Memorandum of Trans-Atlantic Telephone Conversation 12a

Mr. Gordon: Hello, Gordon speaking.

Mr. Phillips: Right here, this is Phillips.

Mr. Gordon: I am sorry to give you the following news. We got hold of the Foreign Minister immediately after your message. He said, we thank you (along these lines) but with every evidence of great distress it is unfortunately too late now to try to call off the boycott for tomorrow morning. The Minister realized that you have done all you could and had gone along the terms he spoke of. This is my comment showing who is running the show. He told me that the Chancellor thought it was now too late possibly to stop it for tomorrow morning.

Mr. Phillips: Is that all?

Mr. Gordon: No. The Chancellor, however, was out, the Foreign Minister had already when I saw him at 11:00 o’clock, about an hour ago, given orders that the boycott would cease tomorrow evening at 7:00 o’clock. It will be held in abeyance until Wednesday morning, April 5th, at 10:00 a.m., in order to see what the reaction abroad would be. In other words, if the propaganda has not decreased, the boycott will be resumed with greater intensity. I may add that this last phrase was given over the radio by Goebbels, the Minister of Propaganda, within five minutes of the time when I was speaking to the gentleman in question. In other words, the Foreign Minister did not put it quite that way, but by the time I had got to the Chancery it had gone out over the radio in the form I am telling you. The gentleman I was speaking to continued that if under these circumstances you still felt that you could make a statement along the lines indicated, let us say, on Monday morning or thereabouts, it would be tremendously helpful if you could see your way to it. Monday was only tentative. He said, somewhat later. In other words, Monday morning, Monday afternoon, Sunday evening, Tuesday morning, would be equally as good as Monday morning.

Mr. Phillips: I see.

Mr. Gordon: You can readily see what is going on. As I told you this afternoon, it was an eleventh hour breakdown and may happen again.

Mr. Phillips: I understand.

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Mr. Gordon: I do not want to go much further into it, but that is the situation.

Mr. Phillips: Have you any suggestions?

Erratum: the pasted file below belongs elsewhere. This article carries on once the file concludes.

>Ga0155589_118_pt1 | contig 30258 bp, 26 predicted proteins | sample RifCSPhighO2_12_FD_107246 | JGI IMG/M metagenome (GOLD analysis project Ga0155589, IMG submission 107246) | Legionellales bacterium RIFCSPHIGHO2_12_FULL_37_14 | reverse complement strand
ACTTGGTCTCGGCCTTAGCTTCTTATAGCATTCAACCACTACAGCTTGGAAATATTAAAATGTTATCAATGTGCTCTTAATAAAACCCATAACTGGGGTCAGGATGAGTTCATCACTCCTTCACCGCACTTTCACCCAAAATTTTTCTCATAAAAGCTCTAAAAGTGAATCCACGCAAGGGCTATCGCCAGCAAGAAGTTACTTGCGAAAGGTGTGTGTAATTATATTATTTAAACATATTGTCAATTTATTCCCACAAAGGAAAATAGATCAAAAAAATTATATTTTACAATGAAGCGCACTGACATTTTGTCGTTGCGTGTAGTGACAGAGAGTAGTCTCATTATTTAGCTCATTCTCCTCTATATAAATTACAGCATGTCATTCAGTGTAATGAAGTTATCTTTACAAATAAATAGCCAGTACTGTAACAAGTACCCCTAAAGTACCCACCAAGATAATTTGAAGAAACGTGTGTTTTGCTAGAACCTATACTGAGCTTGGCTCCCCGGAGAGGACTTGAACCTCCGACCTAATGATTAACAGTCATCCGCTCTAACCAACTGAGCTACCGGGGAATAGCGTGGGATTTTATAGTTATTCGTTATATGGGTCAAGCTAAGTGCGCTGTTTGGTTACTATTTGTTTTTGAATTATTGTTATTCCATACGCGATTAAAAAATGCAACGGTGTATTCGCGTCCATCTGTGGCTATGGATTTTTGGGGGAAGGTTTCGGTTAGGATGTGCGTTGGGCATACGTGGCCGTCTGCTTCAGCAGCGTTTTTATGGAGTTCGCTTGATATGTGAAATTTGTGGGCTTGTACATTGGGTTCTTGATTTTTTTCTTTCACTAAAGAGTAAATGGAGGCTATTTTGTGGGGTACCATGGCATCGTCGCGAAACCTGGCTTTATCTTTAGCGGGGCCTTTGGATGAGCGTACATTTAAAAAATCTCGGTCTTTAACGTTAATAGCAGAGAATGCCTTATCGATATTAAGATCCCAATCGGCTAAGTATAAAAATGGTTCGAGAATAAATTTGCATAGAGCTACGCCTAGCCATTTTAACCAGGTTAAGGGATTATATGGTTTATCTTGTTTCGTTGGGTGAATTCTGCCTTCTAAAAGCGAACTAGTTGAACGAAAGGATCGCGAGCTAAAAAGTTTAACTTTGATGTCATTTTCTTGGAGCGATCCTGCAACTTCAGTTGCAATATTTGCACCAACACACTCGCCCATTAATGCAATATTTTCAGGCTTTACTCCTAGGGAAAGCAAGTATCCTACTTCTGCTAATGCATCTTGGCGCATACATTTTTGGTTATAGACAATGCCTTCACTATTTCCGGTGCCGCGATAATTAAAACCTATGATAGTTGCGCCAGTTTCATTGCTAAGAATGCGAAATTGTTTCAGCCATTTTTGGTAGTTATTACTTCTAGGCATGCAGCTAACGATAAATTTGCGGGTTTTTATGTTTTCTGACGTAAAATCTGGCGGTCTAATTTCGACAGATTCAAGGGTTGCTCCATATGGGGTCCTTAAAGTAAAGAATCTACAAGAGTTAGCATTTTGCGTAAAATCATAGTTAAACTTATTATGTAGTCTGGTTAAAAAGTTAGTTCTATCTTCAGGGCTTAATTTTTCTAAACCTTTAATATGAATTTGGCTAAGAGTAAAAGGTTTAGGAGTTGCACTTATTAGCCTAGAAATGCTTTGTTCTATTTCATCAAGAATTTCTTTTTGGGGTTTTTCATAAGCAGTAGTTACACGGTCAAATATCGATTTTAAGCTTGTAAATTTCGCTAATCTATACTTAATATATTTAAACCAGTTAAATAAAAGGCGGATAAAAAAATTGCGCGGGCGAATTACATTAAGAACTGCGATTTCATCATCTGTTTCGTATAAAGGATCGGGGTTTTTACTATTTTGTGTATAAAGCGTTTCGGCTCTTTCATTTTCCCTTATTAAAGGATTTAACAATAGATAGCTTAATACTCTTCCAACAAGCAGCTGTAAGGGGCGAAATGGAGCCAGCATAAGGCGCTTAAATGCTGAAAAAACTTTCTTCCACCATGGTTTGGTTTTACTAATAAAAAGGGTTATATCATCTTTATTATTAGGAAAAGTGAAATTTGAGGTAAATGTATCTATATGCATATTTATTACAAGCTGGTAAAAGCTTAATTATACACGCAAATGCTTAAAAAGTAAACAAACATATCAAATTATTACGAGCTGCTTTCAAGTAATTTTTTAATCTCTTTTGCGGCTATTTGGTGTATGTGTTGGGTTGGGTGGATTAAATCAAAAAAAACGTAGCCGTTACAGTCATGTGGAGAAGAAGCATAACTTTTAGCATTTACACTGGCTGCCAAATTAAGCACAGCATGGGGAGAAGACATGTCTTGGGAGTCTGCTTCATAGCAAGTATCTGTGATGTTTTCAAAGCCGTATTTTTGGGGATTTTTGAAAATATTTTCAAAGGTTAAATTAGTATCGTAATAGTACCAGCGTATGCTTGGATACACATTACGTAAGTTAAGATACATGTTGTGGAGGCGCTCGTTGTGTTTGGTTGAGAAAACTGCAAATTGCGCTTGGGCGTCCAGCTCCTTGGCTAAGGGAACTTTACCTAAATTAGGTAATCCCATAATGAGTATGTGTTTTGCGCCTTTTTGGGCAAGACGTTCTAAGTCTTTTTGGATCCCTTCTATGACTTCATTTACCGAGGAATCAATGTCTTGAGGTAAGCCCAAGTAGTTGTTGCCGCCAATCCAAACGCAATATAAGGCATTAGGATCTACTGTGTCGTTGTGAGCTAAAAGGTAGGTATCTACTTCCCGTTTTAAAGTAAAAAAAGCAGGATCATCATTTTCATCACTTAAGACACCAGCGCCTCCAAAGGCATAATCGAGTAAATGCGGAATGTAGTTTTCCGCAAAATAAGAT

Mr. Gordon: My suggestion is as follows: If tomorrow should go by without such disorders as would be hard to control, I would still be in favor of doing anything possible that we could with dignity to save the situation on Monday. It all depends really on how they behave tomorrow, I think, as to how we should decide upon our own action.

Mr. Phillips: I see. Then we will not publish any statement tonight.

Mr. Gordon: Of course, you cannot under the circumstances. Would you like me to call you up about this time tomorrow evening, or better still Sunday morning.

Mr. Phillips: I think Sunday morning might be a good time.

Mr. Gordon: When would be a good time for you? Ten o’clock your time?

Mr. Phillips: Yes. Call me at the Department at 10:00 o’clock our time.

Mr. Gordon: I will call you Sunday morning and I can make more suggestions then.

Mr. Gordon: I am sorry about the proposed letter of Sir John Simon which I spoke to you about during our other telephone conversation this afternoon, that did not materialize in the form that had been hoped for, but it is expected here that it may eventually, just as they hope eventually we may be able to help out. The House of Commons is in recess this afternoon.

Mr. Phillips: So that no communication came through from London at all?

Mr. Gordon: We are not certain, but if there was one, it was not in as complete form as he had counted upon when he spoke to me this evening.

Mr. Phillips: What was his reaction to our form?

Mr. Gordon: Excellent, but so harrassed that there was very little analysis left. I hope you get that last phrase. I tried to convey a lot. I will call you at 10:00 o’clock Sunday.

Mr. Phillips: Thank you very much.

  1. Between Mr. Phillips in Washington and Mr. Gordon in Berlin, March 31, 1933, 6 p.m.